Not Her Neurological Condition

Editor’s Note: the name of the school district is fictitious to protect the Lane family


“I started the meeting by saying ‘I’m just going to tell you all right now we are here because we are not going to find our daughter hanging from a closet pole sometime in the next four years’.” Vermont is supposed to provide a great sense of school community, through activities and interpersonal relationships between families and faculties alike. Sadly for Dan and Holly Lane, they found the exact opposite in the Westerburg school district. Their oldest daughter, Willa, was repeatedly wronged by her school, facing severe bullying and violations of her constitutional right to a 504 plan. Dan and Holly had to choose between staying put and suing the school or changing the lives of their entire family by moving to a different district.

Willa was Holly and Dan’s first born, and things were normal until Willa started doing a very strange thing in kindergarten. She would start violently throwing her head forward and backwards for 10 second intervals. They were confused and scared, so they contacted a neurologist.

“We went down to Dartmouth Hitchcock and we saw a neurologist who actually was pretty dismissive and listened to what we had to say and told us to come back in five years if it was still a problem. Lots of kids had tics, handed us a handout about neuroleptic medications and sent us on our way, which is something no neurologist ever would do now, “ Holly explained.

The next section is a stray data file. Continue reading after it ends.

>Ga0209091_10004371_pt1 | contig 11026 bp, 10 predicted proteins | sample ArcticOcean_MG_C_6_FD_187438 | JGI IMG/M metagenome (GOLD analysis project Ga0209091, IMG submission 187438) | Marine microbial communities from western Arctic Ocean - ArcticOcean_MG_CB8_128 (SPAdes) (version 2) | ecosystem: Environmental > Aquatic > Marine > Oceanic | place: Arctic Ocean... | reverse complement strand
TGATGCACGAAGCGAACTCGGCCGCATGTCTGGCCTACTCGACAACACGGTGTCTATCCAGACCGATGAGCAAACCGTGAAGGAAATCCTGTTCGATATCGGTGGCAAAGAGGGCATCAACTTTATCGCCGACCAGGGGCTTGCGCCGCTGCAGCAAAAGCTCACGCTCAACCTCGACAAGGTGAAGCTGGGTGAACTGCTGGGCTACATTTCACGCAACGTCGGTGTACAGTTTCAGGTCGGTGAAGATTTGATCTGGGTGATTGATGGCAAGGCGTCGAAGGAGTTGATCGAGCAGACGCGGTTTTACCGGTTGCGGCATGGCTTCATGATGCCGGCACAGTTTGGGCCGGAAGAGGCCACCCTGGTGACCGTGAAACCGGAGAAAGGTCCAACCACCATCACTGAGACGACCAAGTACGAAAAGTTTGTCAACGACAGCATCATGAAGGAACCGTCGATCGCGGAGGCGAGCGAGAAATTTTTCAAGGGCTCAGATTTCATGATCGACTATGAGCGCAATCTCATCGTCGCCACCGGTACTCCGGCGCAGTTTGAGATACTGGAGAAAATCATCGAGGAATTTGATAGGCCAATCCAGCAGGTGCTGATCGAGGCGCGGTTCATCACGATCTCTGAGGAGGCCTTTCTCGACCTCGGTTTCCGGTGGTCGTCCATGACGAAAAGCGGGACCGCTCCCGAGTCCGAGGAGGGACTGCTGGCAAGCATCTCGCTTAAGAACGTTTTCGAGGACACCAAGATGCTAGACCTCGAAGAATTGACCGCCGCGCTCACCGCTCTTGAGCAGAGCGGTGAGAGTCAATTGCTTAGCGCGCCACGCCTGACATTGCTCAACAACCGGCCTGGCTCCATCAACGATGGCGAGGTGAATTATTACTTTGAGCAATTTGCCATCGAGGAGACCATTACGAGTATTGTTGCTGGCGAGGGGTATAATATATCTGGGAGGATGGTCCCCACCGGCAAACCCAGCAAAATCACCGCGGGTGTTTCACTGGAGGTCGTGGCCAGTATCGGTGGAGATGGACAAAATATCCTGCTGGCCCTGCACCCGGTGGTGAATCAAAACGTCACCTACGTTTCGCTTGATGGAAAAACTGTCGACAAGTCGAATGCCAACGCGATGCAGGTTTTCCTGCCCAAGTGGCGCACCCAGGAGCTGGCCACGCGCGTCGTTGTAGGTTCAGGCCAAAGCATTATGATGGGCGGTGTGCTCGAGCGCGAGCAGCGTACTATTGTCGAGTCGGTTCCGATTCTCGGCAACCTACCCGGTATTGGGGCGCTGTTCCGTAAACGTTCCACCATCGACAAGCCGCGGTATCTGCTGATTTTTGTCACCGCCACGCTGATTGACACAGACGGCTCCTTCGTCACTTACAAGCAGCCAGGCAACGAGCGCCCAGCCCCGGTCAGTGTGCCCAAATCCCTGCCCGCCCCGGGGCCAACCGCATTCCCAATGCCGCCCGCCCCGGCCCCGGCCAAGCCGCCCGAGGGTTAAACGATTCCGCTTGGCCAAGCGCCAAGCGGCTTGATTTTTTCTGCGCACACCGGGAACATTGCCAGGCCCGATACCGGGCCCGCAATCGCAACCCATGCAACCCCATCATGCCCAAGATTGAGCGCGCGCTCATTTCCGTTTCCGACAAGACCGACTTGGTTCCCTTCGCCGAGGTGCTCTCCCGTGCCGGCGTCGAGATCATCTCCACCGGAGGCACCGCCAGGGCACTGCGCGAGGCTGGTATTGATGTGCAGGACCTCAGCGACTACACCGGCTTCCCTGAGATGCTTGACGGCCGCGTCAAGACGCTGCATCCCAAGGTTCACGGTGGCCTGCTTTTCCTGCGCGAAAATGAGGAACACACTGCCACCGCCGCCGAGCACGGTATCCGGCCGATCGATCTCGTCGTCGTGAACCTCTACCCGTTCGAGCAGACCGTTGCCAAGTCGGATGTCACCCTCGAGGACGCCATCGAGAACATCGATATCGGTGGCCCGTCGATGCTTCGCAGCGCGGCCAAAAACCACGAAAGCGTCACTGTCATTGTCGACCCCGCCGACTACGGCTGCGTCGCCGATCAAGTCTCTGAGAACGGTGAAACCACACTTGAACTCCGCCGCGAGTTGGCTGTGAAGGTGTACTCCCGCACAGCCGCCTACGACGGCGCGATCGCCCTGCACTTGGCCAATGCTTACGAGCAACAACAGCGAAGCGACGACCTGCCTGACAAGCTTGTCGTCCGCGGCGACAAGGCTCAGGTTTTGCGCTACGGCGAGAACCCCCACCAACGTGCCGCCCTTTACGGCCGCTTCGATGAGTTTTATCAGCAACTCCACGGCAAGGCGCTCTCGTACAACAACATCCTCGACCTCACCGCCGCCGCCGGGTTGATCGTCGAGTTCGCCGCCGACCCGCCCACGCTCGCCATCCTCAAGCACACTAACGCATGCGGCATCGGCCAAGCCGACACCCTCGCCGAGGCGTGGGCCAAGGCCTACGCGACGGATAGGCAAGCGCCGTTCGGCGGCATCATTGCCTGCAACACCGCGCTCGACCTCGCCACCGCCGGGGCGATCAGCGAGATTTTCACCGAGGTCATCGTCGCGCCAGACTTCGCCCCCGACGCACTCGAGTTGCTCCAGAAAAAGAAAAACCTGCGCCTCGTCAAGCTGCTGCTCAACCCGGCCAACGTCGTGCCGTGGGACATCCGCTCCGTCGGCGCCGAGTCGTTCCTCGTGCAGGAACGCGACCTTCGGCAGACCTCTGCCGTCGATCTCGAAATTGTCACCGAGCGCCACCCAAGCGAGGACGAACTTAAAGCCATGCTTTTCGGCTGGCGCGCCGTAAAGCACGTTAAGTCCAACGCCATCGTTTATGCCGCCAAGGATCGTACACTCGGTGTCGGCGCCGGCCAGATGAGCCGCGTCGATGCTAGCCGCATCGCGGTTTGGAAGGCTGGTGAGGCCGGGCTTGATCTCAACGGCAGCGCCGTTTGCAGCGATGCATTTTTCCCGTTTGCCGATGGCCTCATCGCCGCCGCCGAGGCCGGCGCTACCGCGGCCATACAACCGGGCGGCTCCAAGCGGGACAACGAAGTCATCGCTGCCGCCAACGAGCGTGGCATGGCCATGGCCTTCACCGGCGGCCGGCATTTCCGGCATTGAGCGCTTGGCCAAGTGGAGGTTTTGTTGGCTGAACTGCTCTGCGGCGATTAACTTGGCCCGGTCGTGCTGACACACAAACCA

All signs pointed to a neurological condition called Tourette Syndrome, a ticcing disorder that affects 1 in 160 children between the ages of 5 and 17 according to the Tourette Association of American. Tourette Syndrome is characterized by having both vocal and physical tics for over a year before the age of 18, and a tic is an involuntary action. Since Willa hadn’t received a diagnosis yet, Holly and Dan explained her tics to each of her classroom teachers as she progressed. Willa was moving through material very quickly, and skipped second grade. This caused Willa to struggle with making friends, especially due to her tics. Her ticcing got worse every year, but the school still did nothing. Holly and Dan wanted to create a 504 plan for Willa, which is covered under Section 504 of the Rehabilitation Act. It’s a policy that enforced that students with disabilities have a legal right to free and public education. There’s more information on the overall policy on the U.S. Department of Labor website. A 504 plan usually involves accommodations for individuals with disabilities based on their needs.

“And the school basically said, well, we’ll talk to you after you have an official diagnosis. Otherwise there’s nothing we can do.”

The culmination of Willa’s problems occurred when she arrived to Westerburg Middle High School. She had finally received a diagnosis and was put on a 504 plan, but the plan was disregarded at best and called into question at worst. Teachers were as mean to Willa as the other students, and the other students actively bullied her.  

“Just before Halloween, 12 out of the 40 kids in her grade were finally named in persistent bullying and harassment against her, and we went to a parent teacher conference in December. And we had an educator, who in front of Willa make a comment that people were tolerating her tics just fine, but it was everything else about her that made all the kids dislike her so much.”